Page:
An unpublished opinion of the North Carolina Court of Appeals does not constitute controlling legal authority. Citation is disfavored, but may be permitted in accordance with the provisions of Rule 30(e)(3) of the North Carolina Rules of Appellate Procedure.
NORTH CAROLINA COURT OF APPEALS
Filed: 6 December 2005
STATE OF NORTH CAROLINA
Nos. 03 CRS 095102-105
SHAYNIO MARCUS THOMAS 03 CRS 095109-110
03 CRS 095113
Appeal by defendant from judgments entered 9 June 2004 by
Judge Judson D. DeRamus, Jr., in Guilford County Superior Court.
Heard in the Court of Appeals 14 September 2005.
Attorney General Roy Cooper, by Special Deputy Attorney
General John F. Maddrey, for the State.
Russell J. Hollers III, for defendant appellant.
Shaynio Marcus Thomas (defendant) appeals from conviction and
judgment for possession of a firearm by a felon, attempted robbery
with a dangerous weapon, and five counts of second-degree
kidnapping. Because the trial court failed to comply with the
mandates of N.C. Gen. Stat. § 15A-943(b), defendant must receive a
A Guilford County grand jury returned true bills of indictment
against defendant on 9 February 2004 for possession of a firearm by
a felon, attempted robbery with a dangerous weapon, and five counts
of kidnapping. In these indictments, it was alleged that defendantentered a KFC restaurant, forced customers and employees to the
rear of the restaurant at gunpoint and demanded money.
On 26 February 2004, a Form AOC-CR-215 Notice of Return of
Bill of Indictment was forwarded to defendant's attorney, Thomas
Smothers, along with attached copies of the indictments. This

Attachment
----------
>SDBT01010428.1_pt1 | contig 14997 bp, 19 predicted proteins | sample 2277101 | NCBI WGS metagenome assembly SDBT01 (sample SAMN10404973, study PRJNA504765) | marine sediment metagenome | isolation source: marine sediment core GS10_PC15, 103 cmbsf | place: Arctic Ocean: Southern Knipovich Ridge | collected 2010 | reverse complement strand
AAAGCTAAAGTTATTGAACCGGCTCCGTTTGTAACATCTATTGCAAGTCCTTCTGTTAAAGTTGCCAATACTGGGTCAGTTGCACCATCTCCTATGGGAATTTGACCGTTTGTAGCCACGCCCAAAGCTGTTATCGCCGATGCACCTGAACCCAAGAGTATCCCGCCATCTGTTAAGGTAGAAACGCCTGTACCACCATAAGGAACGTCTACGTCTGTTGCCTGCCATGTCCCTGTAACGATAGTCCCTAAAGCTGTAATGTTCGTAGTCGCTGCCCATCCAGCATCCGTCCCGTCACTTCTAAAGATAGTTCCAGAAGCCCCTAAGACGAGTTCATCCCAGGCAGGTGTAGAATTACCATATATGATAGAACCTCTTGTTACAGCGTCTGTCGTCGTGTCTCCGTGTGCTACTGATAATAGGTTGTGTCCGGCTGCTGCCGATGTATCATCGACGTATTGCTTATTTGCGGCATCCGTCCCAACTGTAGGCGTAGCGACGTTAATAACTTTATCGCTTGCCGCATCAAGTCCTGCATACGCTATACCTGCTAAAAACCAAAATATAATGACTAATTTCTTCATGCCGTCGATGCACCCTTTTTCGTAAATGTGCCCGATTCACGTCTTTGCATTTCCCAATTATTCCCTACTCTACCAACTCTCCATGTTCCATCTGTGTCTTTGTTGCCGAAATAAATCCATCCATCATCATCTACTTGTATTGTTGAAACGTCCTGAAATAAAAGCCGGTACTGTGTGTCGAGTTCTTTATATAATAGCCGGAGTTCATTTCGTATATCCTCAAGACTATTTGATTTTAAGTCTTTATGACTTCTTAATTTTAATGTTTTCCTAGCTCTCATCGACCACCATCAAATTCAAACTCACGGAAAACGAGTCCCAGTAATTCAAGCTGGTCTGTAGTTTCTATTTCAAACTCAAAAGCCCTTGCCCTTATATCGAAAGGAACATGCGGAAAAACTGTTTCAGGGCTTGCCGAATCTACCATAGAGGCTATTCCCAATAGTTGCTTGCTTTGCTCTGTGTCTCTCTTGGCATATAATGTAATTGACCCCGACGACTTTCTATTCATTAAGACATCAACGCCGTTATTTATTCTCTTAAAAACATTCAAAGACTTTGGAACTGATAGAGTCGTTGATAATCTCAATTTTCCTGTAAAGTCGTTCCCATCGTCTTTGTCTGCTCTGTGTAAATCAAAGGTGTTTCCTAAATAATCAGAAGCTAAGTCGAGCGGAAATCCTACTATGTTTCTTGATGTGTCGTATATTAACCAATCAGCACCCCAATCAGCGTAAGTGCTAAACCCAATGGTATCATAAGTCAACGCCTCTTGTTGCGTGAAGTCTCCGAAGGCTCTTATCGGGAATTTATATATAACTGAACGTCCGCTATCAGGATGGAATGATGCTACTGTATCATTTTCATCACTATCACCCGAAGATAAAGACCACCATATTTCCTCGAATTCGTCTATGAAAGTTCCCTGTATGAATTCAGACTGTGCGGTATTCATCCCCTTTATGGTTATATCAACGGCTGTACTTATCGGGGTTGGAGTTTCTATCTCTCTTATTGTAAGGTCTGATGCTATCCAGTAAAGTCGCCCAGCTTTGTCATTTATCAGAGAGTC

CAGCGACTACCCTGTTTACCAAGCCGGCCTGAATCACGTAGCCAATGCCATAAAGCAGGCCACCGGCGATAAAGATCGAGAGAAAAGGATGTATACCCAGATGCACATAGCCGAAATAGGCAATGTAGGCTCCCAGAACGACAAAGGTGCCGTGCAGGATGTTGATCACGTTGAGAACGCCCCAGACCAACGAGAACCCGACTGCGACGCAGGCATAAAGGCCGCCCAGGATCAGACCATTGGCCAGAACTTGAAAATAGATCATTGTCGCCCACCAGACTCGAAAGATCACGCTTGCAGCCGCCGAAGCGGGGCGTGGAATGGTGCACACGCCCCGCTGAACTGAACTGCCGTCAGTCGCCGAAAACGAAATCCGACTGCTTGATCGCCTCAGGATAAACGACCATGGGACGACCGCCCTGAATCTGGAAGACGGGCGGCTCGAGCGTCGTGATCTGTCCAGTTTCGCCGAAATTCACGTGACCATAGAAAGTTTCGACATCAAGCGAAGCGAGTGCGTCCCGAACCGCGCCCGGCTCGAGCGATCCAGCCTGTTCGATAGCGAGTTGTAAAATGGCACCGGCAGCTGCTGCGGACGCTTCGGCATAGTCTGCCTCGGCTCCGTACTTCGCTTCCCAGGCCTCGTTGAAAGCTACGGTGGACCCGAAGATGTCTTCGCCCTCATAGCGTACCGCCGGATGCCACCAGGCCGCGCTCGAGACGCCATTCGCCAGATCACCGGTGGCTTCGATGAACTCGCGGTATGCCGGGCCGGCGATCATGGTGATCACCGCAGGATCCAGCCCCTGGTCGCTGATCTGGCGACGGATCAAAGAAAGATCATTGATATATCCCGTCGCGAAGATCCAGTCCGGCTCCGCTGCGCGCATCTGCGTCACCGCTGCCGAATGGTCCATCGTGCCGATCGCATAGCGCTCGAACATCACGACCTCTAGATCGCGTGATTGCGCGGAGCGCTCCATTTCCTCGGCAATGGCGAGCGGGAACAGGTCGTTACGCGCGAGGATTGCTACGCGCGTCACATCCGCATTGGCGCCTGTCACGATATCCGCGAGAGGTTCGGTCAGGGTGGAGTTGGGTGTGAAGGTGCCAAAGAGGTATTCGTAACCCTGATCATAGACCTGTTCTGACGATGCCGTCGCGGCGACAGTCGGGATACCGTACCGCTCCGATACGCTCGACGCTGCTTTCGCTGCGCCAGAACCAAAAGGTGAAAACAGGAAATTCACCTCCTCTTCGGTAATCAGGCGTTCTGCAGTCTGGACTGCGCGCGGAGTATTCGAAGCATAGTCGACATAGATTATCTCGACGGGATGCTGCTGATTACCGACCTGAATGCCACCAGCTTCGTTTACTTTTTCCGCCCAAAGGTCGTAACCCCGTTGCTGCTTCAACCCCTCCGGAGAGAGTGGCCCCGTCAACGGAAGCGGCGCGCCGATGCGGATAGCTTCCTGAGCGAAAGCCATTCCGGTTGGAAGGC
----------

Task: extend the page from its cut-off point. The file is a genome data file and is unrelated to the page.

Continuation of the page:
notice did not include a warning to defendant that he was required
to request an arraignment within the twenty-one-day period
following service of the indictments if he wished to be indicted
pursuant to section 15A-941 of the General Statutes.
On 19 March 2004, defendant appeared in superior court and
waived his right to counsel. The judge allowed defendant to
represent himself and appointed defendant's former court-appointed
attorney, Thomas Smothers, as standby counsel.
On 4 April 2004, defendant wrote the trial judge a letter in
which he indicated, I haven't been arraigned . . . and [am] hoping
that I can get into court as soon as possible. On 7 May 2004,
defendant filed with the superior court a handwritten document
styled Motion for Arraignment in which he sought an arraignment
pursuant to sections 15A-941 and 15A-943 of the General Statutes.
Apparently, no action was taken on defendant's requests for
arraignment prior to defendant's trial.
On 7 June 2004, defendant's cases were called for trial. The
judge noted that defendant's files did not indicate whether or not
he had been formally arraigned. The following colloquy then ensued:
THE COURT: I'm asking you at this time, and now it's
your time to advise me whether you wish to have a formal
arraignment at this time on these charges - -
[DEFENDANT]: Yes, I do.
THE COURT: All right. Very well. [Prosecutor], if
you will proceed with formal arraignment of the
The prosecutor read the indictments and defendant entered
pleas of not guilty to all but one of the charges. Defendant did
not enter a plea on one of the kidnapping charges because the
prosecutor moved to amend the indictment. After hearing the
State's motion to amend the indictment, the trial court and
defendant had the following exchange:
THE COURT: Is this [amendment] going to affect your
ability to defend the case on the merits?
[DEFENDANT]: Personally, your Honor, personally, I'm
THE COURT: Excuse me?